Asking people for money to help complete a project is tough for many of us. It is well outside of their comfort zone. This is also a critical point where projects can fail. But this is where one of the other resources come into play. Social resources, as discussed below can have a profound affect on a project’s success. Knowing those who know the right people and are willing to ask is important. Keeping these people close during the project can help the success of a fundraising effort. The point of this is, you truly don’t have to do most of the asking in fundraising efforts. But you do know those who will do it for you.

2.  Human

Human resources are another key resource. These are the people that make the project happen. This is easiest when it is in house. A skillful public works crew might be able to repair a park shelter, plant some trees, or install new signage to adopt a new wayfinding plan.

However, it is important to also provide the training that not only makes them better at what they do, but develops their skills in other ways that can help the community. If your staff is interested at getting better at what they do, or diversifying their skills to help the community in other ways, support it as much as you can. The benefits of a highly skilled workforce, knowledgeable in a variety of avenues, greatly outweighs the cost of training in the long run.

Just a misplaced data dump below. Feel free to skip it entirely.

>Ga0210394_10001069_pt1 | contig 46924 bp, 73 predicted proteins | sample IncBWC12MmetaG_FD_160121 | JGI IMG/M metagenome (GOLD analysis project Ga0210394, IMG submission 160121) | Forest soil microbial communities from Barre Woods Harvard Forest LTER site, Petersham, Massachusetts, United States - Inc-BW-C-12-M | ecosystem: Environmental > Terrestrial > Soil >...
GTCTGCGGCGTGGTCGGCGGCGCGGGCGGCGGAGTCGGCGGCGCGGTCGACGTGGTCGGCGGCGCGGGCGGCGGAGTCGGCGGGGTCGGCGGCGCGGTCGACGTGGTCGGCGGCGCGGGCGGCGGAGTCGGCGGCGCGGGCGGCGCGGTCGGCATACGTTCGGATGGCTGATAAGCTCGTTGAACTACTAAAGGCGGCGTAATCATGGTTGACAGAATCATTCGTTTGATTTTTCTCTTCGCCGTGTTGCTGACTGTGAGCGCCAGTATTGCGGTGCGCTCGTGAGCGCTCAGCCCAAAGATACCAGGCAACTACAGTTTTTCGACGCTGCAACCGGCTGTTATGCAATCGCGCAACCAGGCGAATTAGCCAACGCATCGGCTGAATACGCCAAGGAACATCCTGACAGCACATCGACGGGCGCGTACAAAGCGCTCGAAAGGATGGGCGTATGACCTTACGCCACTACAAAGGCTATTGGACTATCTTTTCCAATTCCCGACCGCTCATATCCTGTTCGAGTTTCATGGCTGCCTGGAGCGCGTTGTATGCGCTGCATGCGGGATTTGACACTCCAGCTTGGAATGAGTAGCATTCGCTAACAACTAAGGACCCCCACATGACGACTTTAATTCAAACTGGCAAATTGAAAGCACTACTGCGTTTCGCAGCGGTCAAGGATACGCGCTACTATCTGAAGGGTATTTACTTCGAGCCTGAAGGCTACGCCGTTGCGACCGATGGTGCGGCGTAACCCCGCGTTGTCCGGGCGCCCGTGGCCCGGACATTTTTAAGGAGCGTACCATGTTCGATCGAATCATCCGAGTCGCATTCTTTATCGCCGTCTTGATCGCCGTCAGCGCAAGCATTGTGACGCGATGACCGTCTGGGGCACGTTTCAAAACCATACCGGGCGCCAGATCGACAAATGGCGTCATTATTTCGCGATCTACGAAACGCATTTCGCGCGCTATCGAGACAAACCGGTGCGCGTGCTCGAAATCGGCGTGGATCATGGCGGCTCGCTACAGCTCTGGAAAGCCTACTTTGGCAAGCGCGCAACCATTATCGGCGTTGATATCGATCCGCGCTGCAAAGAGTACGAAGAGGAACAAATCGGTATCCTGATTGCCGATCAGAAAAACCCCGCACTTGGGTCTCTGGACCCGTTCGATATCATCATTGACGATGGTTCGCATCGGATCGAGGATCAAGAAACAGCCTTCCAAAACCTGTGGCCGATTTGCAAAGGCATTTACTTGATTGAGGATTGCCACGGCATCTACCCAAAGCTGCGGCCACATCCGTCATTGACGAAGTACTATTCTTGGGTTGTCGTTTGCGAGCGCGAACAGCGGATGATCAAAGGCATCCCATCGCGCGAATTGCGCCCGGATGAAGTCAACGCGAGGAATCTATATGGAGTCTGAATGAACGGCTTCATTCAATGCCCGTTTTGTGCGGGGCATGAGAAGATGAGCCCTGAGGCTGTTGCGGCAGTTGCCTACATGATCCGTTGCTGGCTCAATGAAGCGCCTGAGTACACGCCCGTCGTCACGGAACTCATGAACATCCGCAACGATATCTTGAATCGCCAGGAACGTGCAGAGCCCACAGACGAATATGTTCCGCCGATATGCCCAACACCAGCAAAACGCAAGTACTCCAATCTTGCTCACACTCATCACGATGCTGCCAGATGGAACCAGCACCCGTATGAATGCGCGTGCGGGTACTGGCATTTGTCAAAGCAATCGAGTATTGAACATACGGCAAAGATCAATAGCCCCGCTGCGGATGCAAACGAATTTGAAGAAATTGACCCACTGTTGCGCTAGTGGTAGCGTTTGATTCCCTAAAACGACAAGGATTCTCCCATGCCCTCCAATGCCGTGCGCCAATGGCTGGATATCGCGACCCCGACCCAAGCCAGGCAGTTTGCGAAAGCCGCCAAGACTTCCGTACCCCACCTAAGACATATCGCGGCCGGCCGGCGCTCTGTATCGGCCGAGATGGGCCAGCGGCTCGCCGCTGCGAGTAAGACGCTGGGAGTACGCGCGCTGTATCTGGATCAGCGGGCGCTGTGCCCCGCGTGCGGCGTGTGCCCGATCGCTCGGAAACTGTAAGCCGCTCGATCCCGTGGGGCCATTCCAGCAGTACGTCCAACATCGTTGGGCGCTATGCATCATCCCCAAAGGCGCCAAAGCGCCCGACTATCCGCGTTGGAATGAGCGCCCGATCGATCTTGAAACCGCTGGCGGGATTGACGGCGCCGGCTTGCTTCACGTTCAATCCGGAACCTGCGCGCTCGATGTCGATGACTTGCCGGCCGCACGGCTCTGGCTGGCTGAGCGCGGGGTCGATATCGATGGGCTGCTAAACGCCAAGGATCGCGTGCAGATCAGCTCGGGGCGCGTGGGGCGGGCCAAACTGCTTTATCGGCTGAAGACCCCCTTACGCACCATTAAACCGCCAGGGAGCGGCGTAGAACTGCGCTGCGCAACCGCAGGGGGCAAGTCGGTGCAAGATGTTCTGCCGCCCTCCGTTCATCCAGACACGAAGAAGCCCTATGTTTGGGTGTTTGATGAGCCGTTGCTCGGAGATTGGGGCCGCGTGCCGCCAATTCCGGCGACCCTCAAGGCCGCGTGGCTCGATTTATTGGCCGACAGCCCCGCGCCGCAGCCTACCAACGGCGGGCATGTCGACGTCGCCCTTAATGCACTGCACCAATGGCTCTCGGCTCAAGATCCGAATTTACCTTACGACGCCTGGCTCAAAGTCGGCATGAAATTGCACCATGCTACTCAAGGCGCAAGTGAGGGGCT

Volunteers are another type of human resources. Freely provided labor is often a highly valued resource. Mainly due to that word “free”. A number of grants will allow the value of in-kind labor to act as a part of or all of a required local match. This lessens the financial contribution that a community needs to provide.

3.  Social

Social resources are the common trust, mutual understanding, shared beliefs and values that generates an energy towards a common goal. Unfortunately, social resources are often the most overlooked of the resources available to a community. Not because they are not as powerful as the others, they actually may be more useful than the other two. But because you often do not know what you have until you are holding it in your own hands.


Photo by Jopwell from Pexels

It is important to understand that social resources are strongly relationship-based. Many times you don’t know how good of a resource you have in a person until you have built that relationship. Building that relationship with others in and around your community takes quite a bit of effort. Many times it is unfortunately not worth the effort that you’ve put into it. Hence, social resources are often overlooked as a source of assistance to implement a project.

However, social resources can be key to a project’s success. It is often said, “It is not what you know, but who you know.” Building relationships can result in civic participation in more ways than volunteer assistance, but financial assistance or the removal of barriers to the project’s success. Having good relationships with business leaders as well as local, state, and federal representatives can often have more positive results than can be initially conceived.

Assess Now for Success Later

It is of paramount importance to assess the resources you have available to you early on in an implementation project. Not having enough of one or more of these resources locked down early on is often a tell-tale sign of future failure of a project. So knowing what you have in hand and laying down the framework to acquire the additional resources you need early on is vital to success. Put assessment of resources near the top of your to-do list when starting your implementation process this year.